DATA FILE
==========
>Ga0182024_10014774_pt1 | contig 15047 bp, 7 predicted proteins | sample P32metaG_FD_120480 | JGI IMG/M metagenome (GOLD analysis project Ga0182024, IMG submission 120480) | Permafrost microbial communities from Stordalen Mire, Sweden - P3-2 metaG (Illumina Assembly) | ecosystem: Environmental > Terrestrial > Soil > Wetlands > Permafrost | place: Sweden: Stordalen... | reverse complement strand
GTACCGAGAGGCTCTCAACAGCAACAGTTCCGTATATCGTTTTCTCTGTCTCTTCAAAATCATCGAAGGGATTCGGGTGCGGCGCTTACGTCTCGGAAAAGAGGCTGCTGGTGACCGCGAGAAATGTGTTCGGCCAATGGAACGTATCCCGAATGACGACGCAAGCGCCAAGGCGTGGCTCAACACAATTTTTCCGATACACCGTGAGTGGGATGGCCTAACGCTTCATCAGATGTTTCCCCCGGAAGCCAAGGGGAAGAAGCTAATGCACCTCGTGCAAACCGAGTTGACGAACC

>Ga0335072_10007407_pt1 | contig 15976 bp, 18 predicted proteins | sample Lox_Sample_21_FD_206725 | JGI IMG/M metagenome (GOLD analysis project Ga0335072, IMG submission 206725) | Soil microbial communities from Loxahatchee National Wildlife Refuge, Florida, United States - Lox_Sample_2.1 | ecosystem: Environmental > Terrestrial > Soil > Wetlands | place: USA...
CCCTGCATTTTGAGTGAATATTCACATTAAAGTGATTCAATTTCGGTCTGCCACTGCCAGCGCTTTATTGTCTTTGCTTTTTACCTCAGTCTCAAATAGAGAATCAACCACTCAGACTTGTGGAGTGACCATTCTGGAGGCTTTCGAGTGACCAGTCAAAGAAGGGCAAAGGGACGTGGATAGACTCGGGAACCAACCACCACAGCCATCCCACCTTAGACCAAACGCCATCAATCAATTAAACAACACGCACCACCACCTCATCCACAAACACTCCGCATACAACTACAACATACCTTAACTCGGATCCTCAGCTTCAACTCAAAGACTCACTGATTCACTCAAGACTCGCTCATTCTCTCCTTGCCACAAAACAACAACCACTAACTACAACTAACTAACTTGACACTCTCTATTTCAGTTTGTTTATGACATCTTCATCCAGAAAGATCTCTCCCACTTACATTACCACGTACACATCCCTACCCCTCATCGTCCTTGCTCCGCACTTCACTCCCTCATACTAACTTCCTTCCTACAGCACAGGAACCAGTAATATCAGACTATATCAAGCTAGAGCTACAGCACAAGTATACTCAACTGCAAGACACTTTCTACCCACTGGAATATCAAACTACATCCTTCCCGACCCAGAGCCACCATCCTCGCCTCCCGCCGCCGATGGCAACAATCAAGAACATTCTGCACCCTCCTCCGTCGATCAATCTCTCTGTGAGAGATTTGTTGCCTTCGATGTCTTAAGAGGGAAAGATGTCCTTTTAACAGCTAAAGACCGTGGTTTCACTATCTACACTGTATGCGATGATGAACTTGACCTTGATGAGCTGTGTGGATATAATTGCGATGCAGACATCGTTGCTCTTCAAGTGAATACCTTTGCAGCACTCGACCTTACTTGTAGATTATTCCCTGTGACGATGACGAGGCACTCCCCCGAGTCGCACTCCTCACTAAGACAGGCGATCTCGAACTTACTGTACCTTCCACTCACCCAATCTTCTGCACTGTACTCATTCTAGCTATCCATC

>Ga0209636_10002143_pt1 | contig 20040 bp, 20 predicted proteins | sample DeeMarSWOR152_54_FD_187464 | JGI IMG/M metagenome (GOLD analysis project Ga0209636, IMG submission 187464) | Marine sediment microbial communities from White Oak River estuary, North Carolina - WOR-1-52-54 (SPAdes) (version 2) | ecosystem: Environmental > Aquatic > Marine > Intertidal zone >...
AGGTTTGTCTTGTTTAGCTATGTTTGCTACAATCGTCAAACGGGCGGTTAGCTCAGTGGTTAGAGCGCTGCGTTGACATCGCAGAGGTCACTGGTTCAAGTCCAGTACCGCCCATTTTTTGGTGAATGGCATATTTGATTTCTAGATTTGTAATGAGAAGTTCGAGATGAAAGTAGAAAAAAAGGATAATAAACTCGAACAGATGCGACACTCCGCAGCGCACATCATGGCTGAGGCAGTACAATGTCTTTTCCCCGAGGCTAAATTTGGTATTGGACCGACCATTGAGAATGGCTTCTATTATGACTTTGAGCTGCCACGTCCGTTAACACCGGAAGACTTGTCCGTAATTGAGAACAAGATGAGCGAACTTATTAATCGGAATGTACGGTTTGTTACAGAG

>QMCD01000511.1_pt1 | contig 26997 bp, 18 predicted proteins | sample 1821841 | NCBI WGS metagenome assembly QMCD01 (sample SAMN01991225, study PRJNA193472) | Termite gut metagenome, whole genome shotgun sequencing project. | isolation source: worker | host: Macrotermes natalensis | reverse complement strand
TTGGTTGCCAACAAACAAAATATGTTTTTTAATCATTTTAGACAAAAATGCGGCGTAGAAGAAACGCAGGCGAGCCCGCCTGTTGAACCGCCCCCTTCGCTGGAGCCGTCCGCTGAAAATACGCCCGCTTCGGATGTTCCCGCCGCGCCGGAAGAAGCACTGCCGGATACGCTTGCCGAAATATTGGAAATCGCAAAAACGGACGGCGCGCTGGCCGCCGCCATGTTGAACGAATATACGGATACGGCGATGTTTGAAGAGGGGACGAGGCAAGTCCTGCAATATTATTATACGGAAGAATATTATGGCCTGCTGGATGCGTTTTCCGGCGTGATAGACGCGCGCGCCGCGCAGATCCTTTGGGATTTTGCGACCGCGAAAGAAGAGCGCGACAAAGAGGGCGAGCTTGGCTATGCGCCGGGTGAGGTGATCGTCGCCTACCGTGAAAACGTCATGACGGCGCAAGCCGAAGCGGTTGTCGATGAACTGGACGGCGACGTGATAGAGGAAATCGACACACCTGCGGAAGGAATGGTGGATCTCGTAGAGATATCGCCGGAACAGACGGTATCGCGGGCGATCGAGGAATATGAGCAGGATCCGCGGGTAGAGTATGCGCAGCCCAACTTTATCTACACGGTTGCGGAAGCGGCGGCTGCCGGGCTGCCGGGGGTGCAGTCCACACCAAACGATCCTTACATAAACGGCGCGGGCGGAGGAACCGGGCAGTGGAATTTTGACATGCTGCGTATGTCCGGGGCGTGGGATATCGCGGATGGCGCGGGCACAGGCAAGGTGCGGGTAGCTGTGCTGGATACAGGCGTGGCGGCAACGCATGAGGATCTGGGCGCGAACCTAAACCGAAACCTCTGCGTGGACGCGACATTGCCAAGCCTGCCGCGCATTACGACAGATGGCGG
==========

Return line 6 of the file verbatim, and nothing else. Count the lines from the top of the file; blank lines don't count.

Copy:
AGGTTTGTCTTGTTTAGCTATGTTTGCTACAATCGTCAAACGGGCGGTTAGCTCAGTGGTTAGAGCGCTGCGTTGACATCGCAGAGGTCACTGGTTCAAGTCCAGTACCGCCCATTTTTTGGTGAATGGCATATTTGATTTCTAGATTTGTAATGAGAAGTTCGAGATGAAAGTAGAAAAAAAGGATAATAAACTCGAACAGATGCGACACTCCGCAGCGCACATCATGGCTGAGGCAGTACAATGTCTTTTCCCCGAGGCTAAATTTGGTATTGGACCGACCATTGAGAATGGCTTCTATTATGACTTTGAGCTGCCACGTCCGTTAACACCGGAAGACTTGTCCGTAATTGAGAACAAGATGAGCGAACTTATTAATCGGAATGTACGGTTTGTTACAGAG